I was especially intrigued in this piece. It shows an effeminate and cleanly-shaven Alexander. This was not the norm of his time because men were supposed to be manly and have beards. So, is he homosexual? Highly likely since many talented ancient men eg Leonardo Da Vinci, Hadrian, Michelangelo were…

Head of Alexander the Great

Head of Alexander the Great

Space 2 (THE BIGGIE!): Alexander‘s Empire

Here are artifacts galore from India, Persia, Egypt and countries that I have never heard of before like Sacae and Bactria (where?) Needless to say, I am very taken by the gold jewelry and silverware – very detailed and intricate handiwork the Ancients! Wow! This is some serious ear-rings!  (The photo came out small, so check it out in the museum)

Nike gold ear rings

Nike gold ear rings

I only gave the pots and architectural pieces a cursory look. The famous black Statue of Cleopatra from Egypt is there too. My favourite is this piece of Gonzaga Cameo potrait of Ptolemy II and Arsinoe – and it’s big!


Gonzaga Cameo

The large coin collection is part of Alexander’s self-promotional propaganda – clever, since every person in the Empire needs money. Since the coins were small, so there was an interactive touch screen TV which flips the coin, so one can see the reverse of the coin. I think this is very cool, and the children loves it!

The use of time-line on the wall to trace his campaign and conquests is a good idea; both to gel the various exhibits and to guide the visitor. The time-line is accompanied with a snapshot/ background info of the war.

The walk-about in Space 2 came to an end in the central rotunda with a video animation showing that sportsmanship was a big part in the Hellenic era , which was rather entertaining and still applicable to this day: The Greek-style earthen pot comes to life showing a man throwing a javelin, running, boxing and chariot racing. Well, nothing has changed much, except chariot racing is now replaced by Formula 1 racing?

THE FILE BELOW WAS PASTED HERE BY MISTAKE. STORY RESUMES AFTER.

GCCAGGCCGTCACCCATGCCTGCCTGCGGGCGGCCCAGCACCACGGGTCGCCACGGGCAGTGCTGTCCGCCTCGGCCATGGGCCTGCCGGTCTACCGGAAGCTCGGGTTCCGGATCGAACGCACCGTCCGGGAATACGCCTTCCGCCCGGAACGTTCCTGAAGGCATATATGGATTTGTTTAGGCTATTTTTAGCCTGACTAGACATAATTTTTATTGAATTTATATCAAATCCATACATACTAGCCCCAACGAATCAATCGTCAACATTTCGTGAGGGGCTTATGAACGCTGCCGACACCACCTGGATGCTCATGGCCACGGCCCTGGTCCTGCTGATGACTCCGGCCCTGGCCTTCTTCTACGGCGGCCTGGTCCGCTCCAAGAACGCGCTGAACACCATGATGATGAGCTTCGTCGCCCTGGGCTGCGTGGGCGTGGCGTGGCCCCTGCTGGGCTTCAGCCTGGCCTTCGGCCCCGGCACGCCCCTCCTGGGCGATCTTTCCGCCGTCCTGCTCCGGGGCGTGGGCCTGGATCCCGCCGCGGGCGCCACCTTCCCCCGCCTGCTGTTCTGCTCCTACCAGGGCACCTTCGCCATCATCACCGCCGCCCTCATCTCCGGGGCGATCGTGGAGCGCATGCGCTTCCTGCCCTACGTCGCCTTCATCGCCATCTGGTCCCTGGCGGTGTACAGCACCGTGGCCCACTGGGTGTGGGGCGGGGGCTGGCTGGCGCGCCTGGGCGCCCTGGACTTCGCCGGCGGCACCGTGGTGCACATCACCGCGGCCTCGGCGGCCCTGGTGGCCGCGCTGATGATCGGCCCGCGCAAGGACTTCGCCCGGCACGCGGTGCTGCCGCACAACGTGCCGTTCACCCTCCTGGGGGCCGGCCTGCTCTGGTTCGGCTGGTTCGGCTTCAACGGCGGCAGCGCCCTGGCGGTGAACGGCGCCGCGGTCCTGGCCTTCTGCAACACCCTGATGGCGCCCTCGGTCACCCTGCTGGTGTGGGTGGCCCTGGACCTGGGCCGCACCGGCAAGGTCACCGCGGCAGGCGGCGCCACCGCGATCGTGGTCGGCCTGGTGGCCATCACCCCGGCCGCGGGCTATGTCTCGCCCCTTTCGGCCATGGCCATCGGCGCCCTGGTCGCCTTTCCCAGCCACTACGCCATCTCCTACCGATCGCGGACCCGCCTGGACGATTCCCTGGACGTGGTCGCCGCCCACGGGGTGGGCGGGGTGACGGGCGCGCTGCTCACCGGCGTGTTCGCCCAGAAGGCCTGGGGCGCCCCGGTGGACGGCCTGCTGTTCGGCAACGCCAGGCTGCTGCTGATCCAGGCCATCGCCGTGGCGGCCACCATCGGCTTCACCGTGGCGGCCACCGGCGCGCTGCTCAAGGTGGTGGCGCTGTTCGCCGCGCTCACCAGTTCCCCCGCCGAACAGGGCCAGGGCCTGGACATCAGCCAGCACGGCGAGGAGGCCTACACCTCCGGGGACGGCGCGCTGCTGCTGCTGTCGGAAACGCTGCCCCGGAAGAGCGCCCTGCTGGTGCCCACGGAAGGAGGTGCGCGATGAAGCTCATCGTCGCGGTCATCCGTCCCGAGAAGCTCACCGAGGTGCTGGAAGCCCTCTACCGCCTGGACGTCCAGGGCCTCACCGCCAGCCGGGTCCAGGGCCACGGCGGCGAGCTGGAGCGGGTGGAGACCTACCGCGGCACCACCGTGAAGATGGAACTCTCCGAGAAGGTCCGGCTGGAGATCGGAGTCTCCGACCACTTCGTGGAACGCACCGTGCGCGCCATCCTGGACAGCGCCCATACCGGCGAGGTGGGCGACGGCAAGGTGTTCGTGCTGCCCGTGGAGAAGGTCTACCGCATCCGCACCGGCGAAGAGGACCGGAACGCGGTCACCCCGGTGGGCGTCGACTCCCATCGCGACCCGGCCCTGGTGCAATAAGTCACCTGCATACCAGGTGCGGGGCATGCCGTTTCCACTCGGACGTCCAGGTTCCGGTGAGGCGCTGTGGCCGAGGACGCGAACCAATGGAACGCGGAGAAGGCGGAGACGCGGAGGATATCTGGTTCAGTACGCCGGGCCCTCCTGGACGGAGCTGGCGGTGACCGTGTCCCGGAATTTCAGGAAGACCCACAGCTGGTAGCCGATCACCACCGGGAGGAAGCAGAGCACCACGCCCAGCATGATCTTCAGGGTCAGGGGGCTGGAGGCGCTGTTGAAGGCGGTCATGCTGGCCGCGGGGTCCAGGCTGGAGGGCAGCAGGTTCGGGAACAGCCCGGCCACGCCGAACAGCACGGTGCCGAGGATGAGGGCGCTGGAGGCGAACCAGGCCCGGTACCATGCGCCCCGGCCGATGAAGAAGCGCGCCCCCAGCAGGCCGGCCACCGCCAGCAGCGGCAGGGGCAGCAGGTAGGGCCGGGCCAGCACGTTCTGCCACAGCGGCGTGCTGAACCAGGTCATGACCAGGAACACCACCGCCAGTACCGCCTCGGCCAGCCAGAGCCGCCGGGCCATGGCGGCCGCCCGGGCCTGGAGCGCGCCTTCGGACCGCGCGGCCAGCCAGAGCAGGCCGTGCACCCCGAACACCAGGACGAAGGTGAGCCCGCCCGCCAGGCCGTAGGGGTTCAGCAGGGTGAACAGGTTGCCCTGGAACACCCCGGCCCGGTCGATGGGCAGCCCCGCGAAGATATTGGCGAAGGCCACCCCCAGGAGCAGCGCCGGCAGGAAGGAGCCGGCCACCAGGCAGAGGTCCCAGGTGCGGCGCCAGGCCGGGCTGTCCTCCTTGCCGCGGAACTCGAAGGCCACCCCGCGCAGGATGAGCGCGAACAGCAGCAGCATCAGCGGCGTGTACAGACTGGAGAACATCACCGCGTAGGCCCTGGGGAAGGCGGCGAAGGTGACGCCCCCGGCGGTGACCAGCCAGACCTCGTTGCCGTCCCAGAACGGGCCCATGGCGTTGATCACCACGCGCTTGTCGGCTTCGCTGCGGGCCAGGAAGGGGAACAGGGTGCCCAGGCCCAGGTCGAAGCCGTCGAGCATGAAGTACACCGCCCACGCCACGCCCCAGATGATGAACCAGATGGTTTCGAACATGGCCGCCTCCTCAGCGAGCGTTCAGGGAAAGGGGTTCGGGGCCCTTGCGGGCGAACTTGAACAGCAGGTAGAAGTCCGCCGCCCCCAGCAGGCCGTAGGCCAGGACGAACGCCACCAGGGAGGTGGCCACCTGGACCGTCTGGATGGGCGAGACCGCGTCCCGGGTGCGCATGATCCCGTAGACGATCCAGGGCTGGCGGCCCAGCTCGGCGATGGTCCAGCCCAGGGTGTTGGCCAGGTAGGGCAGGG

Still, how did Alexander The Great died? Nobody knew for certain, but it is definitely MURDER!

Space 3: Alexander’s cultural legacy and influence.
Down the ramp to Space 3. This is an even bigger room in my opinion -perhaps due to larger spacing and brighter lights – more artifacts follow, but now the bits and pieces of his influence in art, culture, engravings, tapestries are starting to get tedious. I have used up my concentration and can’t help feeling overwhelmed. But do check out the armor made from ivory with details of lions at the weaponry section. The Ancients were really tiny, a Size 0, in modern couture sizing.  And, Yes, I got the idea that Alexander the Great had successfully spread Hellenistic ideas around the world.

Space 4: A huge shout-out to Catherine The Great for theBESTEST Alexander the Great collection in the world
In Biblical studies et al, women are subservient to men, but here Catherine The Great outshone all the men and showed that women can be as good as men or even greater!
Anyway, the reason why The Hermitage Museum in Russia had amassed such a big Alex collection is because the Russians believed themselves to be to be the Byzantine descents of Alexander The Great. Catherine used Alex as a role model and believed herself to be a direct descendent of Alex and thus added ‘The Great’ to her name.

More example of the Baroque end of Greco art showing the heroic romanticism of Alex

Space 5: A modern take on Alexander’s influences.
A display of books, movie posters. Not very interesting

Will Tilden Approve?
If I were to write a proper report, it will say: “The curatorial interpretation is very successful in the wholistic interpretation of Alexander The Great. The curator has provided information and exhausted resources to express, interpret and review the legacy of Alexander the Great itself. Thoroughly engaging. Used 400 objects from classical antiquity through to the modern age from both Western and non-Western origins. It not only concentrates on Alexander the Great in the particular time of 323 BC, it’s encompasses the whole story, the legend and influence of this Conqueror. The exhibit tells the story behind the Man; who he really was; who influenced him; the people that taught him; and the heroes he looked up to, particularly Achilles and Heracles. It’s about understanding the man.”

So HELL YEAH!! Ticked all of Tilden’s Principles

PS: Don’t forget to scan the QR reader for handy on the hand info!

Behind the scene look of Alexander The Great Exhibition:
Pictures if u can’t make it to Australian Museum:
Proper write-up: